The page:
Imported by MacArthur Liquors.  This wine is 100% Grenache sourced from 60 year old vines on sandstone soils on steep slopes that was macerated in open demi-muids followed by 10 months aging in demi-muids and oak barrels.  Alcohol 15.5%.  There were powerful flavors of clean, ripe, black fruit that exhibited lots of extract.  With air this savory wine became a touch salty and thought tightly wound, it still offered creamy, weighty flavors with plenty of depth.  There was just a touch of heat in the intensely mineral finish.  **** 2016-2020.

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Just imported: Two wines from Domaine des Pasquiers

Earlier this year Phil Bernstein tasted the wines of Domaine des Pasquiers at the Découvertes en Vallée du Rhône.  This annual event is spread over four days to give attendees a chance to taste the wines from over 600 Rhone wineries and negociants.  It was from this large field that Phil decided to import the wines of Domaine des Pasquiers.  The container of wine arrived a week ago so I grabbed the two bottlings from the store.

The Lambert family has been tending vines of Domaine des Pasquiers since 1935.  Today, the two brothers, Jean-Claude and Philippe Lambert, tend 87 hectares of organic vineyards in Sablet, Plan de Dieu, and Gigondas.  The brothers aim for a gentle touch through partial destemming followed by a short period in vat.  This goal clearly comes through for the nose is aromatic and the palate is fresh.  This freshness does not forsake a favorite characteristics I enjoy from the Rhone, the ability to age.  In fact, I recommend that you cellar these selections for one year before trying them.  However, if you are curious and who would not be at these prices, then double-decant them several hours ahead of time.  You will find their distinct profile deserves a place in your cellar.  These wines are available at MacArthur Beverages.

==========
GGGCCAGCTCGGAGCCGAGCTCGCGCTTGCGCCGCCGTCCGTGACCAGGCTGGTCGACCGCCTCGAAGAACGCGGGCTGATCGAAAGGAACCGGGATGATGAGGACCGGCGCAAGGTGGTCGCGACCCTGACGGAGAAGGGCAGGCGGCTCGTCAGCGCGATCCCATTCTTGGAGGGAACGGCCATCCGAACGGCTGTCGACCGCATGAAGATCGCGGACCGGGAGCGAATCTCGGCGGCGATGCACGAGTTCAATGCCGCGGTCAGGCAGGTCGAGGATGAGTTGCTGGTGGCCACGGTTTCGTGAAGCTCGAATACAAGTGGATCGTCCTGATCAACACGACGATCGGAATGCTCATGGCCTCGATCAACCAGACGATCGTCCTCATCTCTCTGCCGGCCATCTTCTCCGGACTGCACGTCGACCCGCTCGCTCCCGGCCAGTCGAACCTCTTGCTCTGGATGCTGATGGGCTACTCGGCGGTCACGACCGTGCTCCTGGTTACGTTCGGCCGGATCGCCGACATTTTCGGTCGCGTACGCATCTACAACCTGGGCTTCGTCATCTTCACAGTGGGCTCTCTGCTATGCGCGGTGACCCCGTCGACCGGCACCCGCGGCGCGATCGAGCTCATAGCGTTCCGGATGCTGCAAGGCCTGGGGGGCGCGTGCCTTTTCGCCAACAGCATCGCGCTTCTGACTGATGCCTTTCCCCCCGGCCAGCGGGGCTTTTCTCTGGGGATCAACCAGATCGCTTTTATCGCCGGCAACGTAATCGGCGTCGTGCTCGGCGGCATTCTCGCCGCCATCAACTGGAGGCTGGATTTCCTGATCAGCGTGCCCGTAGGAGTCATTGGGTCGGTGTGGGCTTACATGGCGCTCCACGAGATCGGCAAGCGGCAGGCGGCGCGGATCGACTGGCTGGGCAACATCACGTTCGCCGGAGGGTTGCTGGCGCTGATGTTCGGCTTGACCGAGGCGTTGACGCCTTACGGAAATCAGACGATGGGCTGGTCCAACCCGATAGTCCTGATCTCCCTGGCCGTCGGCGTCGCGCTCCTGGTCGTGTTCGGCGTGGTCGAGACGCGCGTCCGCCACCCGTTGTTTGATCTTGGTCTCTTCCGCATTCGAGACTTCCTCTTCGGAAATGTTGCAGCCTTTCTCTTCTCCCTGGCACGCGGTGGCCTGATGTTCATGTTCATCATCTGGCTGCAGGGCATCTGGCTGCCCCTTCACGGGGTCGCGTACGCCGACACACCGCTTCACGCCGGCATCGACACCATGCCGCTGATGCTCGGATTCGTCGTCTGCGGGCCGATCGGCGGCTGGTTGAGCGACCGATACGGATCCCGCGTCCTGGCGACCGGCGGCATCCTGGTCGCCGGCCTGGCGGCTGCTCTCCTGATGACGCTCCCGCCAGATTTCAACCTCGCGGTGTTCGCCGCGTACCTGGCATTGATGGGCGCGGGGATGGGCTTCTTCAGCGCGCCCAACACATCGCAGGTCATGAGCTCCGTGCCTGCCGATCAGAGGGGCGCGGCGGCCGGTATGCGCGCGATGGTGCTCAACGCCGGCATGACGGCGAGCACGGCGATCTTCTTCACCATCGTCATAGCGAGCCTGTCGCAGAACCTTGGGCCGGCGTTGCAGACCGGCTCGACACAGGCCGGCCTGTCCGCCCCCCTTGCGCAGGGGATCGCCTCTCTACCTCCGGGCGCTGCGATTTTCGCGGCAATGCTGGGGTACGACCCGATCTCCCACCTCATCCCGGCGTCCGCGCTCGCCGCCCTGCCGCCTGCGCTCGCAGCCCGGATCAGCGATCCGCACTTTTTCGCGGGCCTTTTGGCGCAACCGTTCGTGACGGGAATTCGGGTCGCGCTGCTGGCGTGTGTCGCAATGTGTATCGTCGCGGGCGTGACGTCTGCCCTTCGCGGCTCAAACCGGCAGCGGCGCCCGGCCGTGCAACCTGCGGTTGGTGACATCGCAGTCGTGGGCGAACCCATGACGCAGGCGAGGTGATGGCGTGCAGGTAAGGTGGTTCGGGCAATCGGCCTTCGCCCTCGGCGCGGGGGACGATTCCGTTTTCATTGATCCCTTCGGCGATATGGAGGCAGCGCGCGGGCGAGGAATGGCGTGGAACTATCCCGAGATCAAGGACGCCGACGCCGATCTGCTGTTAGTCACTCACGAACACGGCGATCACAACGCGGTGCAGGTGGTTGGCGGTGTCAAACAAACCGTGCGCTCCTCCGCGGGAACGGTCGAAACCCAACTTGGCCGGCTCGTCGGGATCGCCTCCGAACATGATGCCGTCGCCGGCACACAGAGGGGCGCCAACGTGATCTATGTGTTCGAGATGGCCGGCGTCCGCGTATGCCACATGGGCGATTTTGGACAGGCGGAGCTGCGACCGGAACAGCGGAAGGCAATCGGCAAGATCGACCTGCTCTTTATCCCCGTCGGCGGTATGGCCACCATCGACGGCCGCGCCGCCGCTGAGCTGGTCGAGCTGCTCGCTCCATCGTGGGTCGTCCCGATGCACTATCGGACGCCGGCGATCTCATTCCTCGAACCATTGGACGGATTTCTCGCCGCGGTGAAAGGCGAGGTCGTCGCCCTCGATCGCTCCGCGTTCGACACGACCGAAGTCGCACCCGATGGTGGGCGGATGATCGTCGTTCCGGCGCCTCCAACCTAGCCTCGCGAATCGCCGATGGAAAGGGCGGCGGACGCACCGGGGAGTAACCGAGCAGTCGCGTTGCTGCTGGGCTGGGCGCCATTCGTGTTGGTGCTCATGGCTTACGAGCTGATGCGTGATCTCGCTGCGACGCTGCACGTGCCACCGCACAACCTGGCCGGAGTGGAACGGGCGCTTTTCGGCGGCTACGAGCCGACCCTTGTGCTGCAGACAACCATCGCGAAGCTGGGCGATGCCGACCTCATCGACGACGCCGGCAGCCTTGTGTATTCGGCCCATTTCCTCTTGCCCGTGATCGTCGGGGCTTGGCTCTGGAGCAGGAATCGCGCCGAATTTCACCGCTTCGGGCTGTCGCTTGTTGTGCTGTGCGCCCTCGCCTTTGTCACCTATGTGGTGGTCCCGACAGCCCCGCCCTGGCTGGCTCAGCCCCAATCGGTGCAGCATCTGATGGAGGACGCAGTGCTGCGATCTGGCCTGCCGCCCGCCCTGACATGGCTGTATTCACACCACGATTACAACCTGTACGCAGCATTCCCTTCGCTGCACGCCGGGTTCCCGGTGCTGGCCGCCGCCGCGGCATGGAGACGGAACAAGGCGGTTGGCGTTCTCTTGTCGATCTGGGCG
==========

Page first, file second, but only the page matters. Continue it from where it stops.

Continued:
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2013 Domaine des Pasquiers, Cotes du Rhone – $12
Imported by MacArthur Liquors.  This wine is a blend of Grenache and Syrah sourced from vines located near Sablet.Alcohol 14%.  There was a lively, youthful nose.  In the mouth were slightly savory and dense flavors of racy, black fruit that builds strength through the finish.  The structure is strong with very fine tannins.  The racy bit returns in the finish.  The wine is more approachable with air but it still packs in the structure.  ** 2016-2020.

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2012 Domaine des Pasquiers, Cuvee Prestige “Prebayon”, Sablet, Cotes du Rhone Villages – $15
Imported by MacArthur Liquors.  This wine is a blend of Grenache, Syrah, and Mourvedre sourced mostly from vines 50+years of age which was aged for 12 months in vat.  Alcohol 14%.  There was a richer nose of blue fruit, tar, and perhaps coconut.  In the mouth the blue and black fruit sported good minerality with a very fine structure.  The wine has a balanced firmness that will allow for short-term development.  The structure dries on the gums and builds throughout the wine such that the wine tasted markedly better on the second night.  With air the black fruit and graphite minerality mix with watering acidity in this very focused wine.  **(*) 2016-2025.